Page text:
Thursday, December 27, 2012

Should there be elections in Syria?

Brahimi is proposing elections for Syria. The discussion at the moment seems mostly about the question whether Assad and his supporters should be allowed to participate.

I seriously doubt whether elections are a good idea. To solve an armed conflict one needs a compromise where both sides get something they want and where each sides also gets guarantees that it will not unfairly treated in the future.

It is not hard to see what both sides want. The most important thing for the opposition is safety for its fighters. They don't want to be arrested and tortured. Next they have some economic wishes: an economic policy that pays more attention to the agricultural sector and an end to crony capitalism.

The side of Assad will want something similar. No "war crimes" persecution aimed at punishing anyone connected to the government while leaving anyone connected to the opposition off the hook. Safety from violence for regime supporters and members of minorities in rebel controlled/opposition majority areas.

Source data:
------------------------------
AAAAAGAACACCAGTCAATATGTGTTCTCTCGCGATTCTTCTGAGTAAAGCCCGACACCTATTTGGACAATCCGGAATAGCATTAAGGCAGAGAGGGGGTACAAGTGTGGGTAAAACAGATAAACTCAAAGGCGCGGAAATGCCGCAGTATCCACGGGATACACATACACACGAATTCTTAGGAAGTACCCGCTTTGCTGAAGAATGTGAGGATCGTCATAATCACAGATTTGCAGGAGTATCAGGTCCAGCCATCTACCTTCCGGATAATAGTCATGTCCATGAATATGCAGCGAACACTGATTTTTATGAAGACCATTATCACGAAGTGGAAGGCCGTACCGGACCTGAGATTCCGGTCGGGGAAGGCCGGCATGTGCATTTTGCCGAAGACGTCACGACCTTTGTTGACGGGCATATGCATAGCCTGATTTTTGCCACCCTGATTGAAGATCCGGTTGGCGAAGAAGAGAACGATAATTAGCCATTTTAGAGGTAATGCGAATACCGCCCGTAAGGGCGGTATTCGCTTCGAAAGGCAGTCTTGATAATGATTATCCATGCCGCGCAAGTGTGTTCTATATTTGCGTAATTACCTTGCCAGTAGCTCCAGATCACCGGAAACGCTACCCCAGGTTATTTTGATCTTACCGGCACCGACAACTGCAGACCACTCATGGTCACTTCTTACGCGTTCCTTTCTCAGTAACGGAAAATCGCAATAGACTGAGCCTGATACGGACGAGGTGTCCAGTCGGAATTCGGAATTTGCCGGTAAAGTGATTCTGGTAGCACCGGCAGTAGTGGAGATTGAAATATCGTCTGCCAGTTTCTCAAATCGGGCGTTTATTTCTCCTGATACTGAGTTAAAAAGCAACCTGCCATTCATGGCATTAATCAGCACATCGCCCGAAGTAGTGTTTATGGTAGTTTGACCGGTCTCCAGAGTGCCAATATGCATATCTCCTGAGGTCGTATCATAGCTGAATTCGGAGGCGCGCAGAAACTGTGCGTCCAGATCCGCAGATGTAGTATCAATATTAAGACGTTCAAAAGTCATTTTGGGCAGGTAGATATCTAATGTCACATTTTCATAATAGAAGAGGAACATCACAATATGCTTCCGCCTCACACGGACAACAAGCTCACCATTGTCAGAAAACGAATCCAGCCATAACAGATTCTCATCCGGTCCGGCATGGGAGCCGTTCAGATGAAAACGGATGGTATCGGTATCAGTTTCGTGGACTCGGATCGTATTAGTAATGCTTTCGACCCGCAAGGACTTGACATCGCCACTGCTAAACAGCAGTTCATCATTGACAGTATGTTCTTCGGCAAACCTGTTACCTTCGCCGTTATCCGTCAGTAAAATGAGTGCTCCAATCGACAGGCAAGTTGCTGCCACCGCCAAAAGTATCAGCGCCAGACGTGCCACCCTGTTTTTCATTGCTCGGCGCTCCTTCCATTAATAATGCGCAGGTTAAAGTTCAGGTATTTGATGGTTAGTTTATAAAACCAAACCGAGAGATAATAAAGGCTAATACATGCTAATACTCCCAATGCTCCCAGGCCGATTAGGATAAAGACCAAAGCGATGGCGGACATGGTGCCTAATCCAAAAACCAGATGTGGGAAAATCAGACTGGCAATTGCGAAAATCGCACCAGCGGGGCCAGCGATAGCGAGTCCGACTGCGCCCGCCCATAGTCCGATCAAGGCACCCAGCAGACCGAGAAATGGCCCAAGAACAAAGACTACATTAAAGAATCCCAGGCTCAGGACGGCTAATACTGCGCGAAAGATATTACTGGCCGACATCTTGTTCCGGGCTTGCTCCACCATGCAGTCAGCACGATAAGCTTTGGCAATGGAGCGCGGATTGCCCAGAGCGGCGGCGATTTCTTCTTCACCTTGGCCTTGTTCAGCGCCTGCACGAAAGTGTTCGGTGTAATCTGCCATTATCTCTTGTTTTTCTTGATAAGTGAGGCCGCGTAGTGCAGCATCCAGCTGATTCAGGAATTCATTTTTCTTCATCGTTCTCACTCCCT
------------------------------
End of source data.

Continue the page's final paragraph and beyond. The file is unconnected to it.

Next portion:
The secular character of the Syrian state will be a hot point for both sides.

You cannot expect honest voting when for many people it is a matter of pure survival. We have seen in Ivory Coast how this can go wrong. There the opposition won according to the results. But according to the government supporters this was because in one opposition controlled area there was massive fraud. The West simply ignored these complaints and did an armed intervention to bring the opposition in power. Hundreds of thousands ended up in refugee camps in neighboring countries. Given the election fraud in Egypt and the well known aversion of Salafists against democracy it seems to me rather optimistic to expect fair elections in Syria.

For Syria you have in addition to wonder what the value of elections will be when the Assad side is not allowed to participate. It is well known that millions of Syrians prefer Assad above the rebels.

My preference would be a government of wise men who are acceptable for both sides. They should oversee the integration of the rebel fighters into civil life and the reform of the police and the army - cleaning them from torturers and making them more inclusive. Such wise men would need good diplomatic skills. They would need to convince both hard-line Assad supporters and hard-line rebel leaders that they are the best alternative.

No comments: